A diet that is high in leafy greens, fruits, vegetables, calcium as well as protein, is optimal for your pregnancy. You may want to talk to your doctor or nutritionist about foods that would be most beneficial to you, during your pregnancy, or even to help you build a pre-pregnancy meal plan, to prepare you for conception. Do not begin any restrictive diets, such as low-calorie or low-carbohydrate. Though it’s not ideal to be overweight in pregnancy, this is not the time to start a weight loss plan. You can read more about fertility enhancing food on –

The month prior to your transfer your doctor may ask you to participate in a mock cycle, to show that you and your donor respond properly to your respective hormone therapies. The endometrium used to be accessed via biopsy, but this technology did not prove itself reliable. Today you will most likely have an ultrasound about 10-12 days into your estrogen-enhanced cycle to measure your endometrius.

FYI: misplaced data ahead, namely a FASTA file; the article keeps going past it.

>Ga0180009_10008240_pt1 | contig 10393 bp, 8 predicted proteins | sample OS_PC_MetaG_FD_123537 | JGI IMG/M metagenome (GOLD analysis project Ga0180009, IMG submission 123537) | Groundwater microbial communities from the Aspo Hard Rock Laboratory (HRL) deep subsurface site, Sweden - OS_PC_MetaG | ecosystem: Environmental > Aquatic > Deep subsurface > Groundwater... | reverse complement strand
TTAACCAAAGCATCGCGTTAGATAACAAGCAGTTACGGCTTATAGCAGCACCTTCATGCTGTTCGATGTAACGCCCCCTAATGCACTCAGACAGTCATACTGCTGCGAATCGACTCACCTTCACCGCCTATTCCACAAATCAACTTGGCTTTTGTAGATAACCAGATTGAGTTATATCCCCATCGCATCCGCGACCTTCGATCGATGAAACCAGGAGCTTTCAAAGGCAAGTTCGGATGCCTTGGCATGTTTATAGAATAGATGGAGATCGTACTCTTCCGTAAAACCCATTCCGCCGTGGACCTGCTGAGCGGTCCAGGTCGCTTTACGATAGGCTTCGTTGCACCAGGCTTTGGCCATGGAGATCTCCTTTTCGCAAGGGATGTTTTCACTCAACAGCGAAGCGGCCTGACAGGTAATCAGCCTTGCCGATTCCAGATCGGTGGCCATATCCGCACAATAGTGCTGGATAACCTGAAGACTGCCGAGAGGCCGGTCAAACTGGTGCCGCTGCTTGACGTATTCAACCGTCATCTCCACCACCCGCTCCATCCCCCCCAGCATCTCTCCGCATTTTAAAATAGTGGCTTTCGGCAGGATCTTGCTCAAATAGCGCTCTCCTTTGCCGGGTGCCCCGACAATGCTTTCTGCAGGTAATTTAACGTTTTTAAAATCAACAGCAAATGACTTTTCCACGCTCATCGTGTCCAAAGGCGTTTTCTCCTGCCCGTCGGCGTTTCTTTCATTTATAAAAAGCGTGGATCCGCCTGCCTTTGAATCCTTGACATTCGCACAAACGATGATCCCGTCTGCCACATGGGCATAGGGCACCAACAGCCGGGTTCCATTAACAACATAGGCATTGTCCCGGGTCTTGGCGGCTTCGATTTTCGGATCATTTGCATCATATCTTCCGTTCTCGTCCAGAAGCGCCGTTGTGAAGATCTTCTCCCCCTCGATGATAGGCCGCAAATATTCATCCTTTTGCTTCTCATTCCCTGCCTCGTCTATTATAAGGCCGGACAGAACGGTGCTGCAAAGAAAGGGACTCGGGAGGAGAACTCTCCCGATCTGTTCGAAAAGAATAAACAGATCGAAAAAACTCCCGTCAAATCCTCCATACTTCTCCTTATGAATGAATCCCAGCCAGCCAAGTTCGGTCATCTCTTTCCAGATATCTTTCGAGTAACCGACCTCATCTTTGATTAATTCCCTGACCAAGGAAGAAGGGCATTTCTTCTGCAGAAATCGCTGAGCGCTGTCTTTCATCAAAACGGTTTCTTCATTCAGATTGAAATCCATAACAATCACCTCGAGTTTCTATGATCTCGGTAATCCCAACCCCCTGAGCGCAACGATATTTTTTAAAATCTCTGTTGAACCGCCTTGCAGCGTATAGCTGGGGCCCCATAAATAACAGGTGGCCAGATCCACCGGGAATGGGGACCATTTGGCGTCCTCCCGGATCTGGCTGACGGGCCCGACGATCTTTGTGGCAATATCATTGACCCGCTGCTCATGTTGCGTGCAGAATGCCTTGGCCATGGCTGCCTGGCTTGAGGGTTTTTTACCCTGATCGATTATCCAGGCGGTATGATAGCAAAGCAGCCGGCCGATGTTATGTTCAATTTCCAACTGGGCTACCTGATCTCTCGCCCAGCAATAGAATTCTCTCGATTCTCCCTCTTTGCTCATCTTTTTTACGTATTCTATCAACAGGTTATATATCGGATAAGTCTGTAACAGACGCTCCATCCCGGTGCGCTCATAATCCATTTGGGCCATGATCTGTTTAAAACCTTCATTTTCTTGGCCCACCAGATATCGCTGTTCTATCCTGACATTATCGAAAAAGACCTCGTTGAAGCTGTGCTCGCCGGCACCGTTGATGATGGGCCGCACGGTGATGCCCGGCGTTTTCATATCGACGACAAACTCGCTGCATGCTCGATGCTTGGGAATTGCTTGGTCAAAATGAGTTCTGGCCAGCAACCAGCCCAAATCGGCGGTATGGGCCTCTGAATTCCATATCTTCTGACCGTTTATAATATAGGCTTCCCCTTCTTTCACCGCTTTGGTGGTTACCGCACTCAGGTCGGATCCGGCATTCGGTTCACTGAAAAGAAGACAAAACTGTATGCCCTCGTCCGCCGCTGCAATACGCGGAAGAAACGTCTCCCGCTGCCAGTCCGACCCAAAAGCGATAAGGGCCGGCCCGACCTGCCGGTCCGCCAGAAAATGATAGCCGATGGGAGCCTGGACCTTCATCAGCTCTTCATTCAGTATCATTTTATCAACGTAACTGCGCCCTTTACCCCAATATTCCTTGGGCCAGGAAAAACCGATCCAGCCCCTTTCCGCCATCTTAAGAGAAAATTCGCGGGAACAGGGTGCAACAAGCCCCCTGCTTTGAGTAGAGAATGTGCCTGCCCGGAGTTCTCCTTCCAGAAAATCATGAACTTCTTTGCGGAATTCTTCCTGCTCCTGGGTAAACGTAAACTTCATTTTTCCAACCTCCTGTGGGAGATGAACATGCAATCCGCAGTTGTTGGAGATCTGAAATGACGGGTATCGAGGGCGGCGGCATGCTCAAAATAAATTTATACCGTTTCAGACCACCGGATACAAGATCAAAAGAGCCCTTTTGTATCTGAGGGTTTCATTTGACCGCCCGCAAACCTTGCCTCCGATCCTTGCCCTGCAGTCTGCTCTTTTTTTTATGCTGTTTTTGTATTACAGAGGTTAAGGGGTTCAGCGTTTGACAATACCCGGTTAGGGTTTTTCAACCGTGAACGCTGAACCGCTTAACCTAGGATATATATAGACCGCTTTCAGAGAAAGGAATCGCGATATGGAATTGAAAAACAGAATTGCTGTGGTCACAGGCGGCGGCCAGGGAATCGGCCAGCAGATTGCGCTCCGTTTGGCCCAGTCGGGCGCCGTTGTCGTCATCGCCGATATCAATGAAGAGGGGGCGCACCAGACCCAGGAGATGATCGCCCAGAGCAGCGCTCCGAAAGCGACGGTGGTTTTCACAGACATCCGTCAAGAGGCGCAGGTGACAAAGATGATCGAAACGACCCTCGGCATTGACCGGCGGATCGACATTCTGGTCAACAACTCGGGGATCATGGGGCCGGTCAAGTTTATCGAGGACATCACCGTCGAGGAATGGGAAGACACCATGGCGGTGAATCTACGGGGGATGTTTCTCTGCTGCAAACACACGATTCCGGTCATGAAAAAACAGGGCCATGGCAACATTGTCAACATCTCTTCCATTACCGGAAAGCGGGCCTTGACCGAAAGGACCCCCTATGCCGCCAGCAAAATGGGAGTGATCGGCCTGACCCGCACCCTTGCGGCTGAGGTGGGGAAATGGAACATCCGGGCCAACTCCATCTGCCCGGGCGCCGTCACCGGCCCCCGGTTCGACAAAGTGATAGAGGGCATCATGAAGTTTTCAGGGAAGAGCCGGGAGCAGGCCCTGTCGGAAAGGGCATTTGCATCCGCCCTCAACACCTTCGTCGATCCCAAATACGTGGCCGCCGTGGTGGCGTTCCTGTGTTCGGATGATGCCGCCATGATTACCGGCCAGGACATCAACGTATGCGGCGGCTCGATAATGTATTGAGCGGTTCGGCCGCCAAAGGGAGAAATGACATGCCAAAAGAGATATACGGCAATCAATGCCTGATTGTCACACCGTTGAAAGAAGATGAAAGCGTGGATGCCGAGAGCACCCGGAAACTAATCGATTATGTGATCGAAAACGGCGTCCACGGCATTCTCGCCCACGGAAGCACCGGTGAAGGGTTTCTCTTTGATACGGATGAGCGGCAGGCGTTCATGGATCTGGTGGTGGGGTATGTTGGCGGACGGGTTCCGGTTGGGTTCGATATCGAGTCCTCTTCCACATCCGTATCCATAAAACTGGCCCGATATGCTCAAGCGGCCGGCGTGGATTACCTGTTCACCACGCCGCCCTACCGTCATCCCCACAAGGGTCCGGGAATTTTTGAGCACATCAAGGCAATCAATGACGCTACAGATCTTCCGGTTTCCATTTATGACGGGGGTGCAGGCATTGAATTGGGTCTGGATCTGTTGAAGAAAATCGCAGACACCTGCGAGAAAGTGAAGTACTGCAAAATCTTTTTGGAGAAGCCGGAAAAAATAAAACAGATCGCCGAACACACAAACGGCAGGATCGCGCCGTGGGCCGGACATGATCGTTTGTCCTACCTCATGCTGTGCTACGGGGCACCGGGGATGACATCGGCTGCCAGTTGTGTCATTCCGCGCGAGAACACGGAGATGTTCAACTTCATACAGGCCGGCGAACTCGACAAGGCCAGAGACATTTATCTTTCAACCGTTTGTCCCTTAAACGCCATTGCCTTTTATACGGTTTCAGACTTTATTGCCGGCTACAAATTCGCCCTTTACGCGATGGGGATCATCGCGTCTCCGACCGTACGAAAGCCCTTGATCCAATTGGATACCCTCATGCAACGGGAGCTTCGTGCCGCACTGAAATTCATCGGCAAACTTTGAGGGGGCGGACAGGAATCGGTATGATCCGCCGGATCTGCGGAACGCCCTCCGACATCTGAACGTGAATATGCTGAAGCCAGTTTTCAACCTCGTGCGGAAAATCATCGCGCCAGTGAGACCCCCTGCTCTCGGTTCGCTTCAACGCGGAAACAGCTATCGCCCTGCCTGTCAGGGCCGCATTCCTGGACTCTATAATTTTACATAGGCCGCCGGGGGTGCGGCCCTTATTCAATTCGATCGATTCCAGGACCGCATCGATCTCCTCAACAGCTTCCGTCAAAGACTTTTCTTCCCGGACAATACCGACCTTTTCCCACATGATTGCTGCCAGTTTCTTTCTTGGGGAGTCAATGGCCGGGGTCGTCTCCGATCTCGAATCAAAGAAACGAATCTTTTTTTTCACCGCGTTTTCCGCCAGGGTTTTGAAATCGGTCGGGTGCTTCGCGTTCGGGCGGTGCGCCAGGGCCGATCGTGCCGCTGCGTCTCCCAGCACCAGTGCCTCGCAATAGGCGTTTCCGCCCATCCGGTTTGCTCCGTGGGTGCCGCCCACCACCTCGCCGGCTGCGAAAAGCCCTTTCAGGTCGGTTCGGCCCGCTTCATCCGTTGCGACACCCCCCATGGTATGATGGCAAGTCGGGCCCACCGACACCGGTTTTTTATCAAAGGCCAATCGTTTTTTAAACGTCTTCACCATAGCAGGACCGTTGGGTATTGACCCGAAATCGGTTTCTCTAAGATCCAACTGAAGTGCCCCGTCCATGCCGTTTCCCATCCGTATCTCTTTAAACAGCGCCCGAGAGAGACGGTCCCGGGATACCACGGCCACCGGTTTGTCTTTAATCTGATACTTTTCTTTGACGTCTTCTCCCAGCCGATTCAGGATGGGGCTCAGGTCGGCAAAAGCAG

You may need to start birth control pills to regulate your cycle so that you can synchronize with your donor’s. You may also be asked to use a gonadotropin releasing hormone (GnRH) antagonist, which inhibits the luteinizing hormone (LH) surge; so that your own cycle does not get canceled and the uterine lining is ready for the implanted embryo.

You may still feel unprepared when it is time to begin your cycle, but that is completely normal as well. You may never feel completely prepared. The important part is that you have made your decision and are headed toward the next step in your pursuit to have your child.